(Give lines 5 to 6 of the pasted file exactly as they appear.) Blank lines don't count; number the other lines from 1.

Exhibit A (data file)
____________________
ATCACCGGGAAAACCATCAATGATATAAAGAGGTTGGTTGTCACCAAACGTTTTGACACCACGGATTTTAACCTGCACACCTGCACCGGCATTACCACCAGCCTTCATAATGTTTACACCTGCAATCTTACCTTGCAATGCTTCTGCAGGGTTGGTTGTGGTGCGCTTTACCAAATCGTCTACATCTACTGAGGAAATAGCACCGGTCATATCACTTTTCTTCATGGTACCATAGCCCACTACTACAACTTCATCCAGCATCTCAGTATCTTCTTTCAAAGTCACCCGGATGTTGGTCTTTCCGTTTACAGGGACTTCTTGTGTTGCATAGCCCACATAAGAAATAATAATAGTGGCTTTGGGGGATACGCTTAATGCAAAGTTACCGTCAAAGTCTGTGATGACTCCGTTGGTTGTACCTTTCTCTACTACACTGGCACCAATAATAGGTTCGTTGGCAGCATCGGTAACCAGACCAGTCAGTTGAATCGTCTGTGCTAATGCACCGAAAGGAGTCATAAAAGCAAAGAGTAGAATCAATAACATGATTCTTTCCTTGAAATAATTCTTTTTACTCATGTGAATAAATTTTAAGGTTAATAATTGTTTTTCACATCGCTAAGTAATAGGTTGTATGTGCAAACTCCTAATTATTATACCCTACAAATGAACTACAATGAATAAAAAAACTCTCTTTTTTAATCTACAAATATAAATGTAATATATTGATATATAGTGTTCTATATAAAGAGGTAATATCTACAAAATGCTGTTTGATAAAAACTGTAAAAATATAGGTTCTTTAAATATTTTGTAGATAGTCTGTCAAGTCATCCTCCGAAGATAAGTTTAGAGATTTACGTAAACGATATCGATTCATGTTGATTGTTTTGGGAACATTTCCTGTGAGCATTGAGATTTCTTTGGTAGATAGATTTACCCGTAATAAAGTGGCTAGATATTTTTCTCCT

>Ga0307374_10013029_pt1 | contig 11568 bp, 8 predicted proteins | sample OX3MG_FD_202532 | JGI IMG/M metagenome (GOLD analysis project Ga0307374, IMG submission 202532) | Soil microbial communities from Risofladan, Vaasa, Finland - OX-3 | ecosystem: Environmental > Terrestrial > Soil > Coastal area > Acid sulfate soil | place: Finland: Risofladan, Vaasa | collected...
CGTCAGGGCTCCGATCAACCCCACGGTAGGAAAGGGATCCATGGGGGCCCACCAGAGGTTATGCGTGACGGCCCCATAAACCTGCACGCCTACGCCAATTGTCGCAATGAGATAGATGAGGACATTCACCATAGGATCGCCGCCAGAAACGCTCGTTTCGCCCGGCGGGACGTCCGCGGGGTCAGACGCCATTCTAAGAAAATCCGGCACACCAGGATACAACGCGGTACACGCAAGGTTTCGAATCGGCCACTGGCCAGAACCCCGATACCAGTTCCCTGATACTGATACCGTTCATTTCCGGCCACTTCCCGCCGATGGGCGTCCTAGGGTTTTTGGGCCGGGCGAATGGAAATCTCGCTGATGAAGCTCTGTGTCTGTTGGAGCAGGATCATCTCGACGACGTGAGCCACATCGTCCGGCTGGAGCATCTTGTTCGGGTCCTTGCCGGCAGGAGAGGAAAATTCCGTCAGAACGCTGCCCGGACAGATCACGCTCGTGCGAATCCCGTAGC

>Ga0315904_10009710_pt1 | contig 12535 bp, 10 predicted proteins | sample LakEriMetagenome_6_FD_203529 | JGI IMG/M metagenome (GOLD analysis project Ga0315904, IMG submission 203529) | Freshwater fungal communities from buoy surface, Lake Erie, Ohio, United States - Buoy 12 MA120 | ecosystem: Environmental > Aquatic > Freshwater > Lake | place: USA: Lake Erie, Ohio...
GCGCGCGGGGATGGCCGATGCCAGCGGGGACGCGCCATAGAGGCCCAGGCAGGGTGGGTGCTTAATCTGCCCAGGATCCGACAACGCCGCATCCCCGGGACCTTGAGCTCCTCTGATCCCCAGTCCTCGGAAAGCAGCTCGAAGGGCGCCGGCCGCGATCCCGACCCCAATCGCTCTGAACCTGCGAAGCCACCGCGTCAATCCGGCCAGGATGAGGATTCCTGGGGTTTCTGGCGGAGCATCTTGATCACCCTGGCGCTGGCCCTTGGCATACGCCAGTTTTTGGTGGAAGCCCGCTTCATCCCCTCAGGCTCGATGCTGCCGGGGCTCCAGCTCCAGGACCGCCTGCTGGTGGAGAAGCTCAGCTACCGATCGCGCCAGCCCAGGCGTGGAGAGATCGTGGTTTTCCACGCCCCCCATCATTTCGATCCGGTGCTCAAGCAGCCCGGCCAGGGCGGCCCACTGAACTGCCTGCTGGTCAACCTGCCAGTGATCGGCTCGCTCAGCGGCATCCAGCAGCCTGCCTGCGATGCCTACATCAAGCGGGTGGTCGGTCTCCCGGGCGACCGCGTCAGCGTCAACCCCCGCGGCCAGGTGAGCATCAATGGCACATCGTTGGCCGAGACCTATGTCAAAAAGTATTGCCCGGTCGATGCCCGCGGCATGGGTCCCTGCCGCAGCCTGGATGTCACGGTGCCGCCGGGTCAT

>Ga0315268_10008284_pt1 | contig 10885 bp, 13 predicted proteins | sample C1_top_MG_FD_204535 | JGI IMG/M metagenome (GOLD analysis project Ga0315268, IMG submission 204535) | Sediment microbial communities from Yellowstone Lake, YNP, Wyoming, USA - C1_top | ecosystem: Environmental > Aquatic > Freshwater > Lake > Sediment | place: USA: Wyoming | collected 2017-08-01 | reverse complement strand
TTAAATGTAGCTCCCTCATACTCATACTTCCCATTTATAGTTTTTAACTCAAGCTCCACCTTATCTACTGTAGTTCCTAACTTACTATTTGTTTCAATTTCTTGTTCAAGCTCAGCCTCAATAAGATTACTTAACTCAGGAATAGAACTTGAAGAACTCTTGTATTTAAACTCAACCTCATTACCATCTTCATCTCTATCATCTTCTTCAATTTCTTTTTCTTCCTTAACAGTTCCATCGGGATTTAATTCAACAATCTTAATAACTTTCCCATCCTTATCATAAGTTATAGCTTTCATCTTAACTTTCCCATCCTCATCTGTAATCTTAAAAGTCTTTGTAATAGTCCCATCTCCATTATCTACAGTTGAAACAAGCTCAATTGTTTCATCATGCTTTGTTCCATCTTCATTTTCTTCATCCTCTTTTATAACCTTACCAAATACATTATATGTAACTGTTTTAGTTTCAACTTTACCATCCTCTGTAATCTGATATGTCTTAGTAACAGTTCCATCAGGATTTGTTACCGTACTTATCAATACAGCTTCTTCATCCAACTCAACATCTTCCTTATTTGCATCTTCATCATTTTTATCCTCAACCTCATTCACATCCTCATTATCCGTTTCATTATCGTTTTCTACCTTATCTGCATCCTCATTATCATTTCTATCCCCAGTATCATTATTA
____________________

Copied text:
GCGCGCGGGGATGGCCGATGCCAGCGGGGACGCGCCATAGAGGCCCAGGCAGGGTGGGTGCTTAATCTGCCCAGGATCCGACAACGCCGCATCCCCGGGACCTTGAGCTCCTCTGATCCCCAGTCCTCGGAAAGCAGCTCGAAGGGCGCCGGCCGCGATCCCGACCCCAATCGCTCTGAACCTGCGAAGCCACCGCGTCAATCCGGCCAGGATGAGGATTCCTGGGGTTTCTGGCGGAGCATCTTGATCACCCTGGCGCTGGCCCTTGGCATACGCCAGTTTTTGGTGGAAGCCCGCTTCATCCCCTCAGGCTCGATGCTGCCGGGGCTCCAGCTCCAGGACCGCCTGCTGGTGGAGAAGCTCAGCTACCGATCGCGCCAGCCCAGGCGTGGAGAGATCGTGGTTTTCCACGCCCCCCATCATTTCGATCCGGTGCTCAAGCAGCCCGGCCAGGGCGGCCCACTGAACTGCCTGCTGGTCAACCTGCCAGTGATCGGCTCGCTCAGCGGCATCCAGCAGCCTGCCTGCGATGCCTACATCAAGCGGGTGGTCGGTCTCCCGGGCGACCGCGTCAGCGTCAACCCCCGCGGCCAGGTGAGCATCAATGGCACATCGTTGGCCGAGACCTATGTCAAAAAGTATTGCCCGGTCGATGCCCGCGGCATGGGTCCCTGCCGCAGCCTGGATGTCACGGTGCCGCCGGGTCAT

>Ga0315268_10008284_pt1 | contig 10885 bp, 13 predicted proteins | sample C1_top_MG_FD_204535 | JGI IMG/M metagenome (GOLD analysis project Ga0315268, IMG submission 204535) | Sediment microbial communities from Yellowstone Lake, YNP, Wyoming, USA - C1_top | ecosystem: Environmental > Aquatic > Freshwater > Lake > Sediment | place: USA: Wyoming | collected 2017-08-01 | reverse complement strand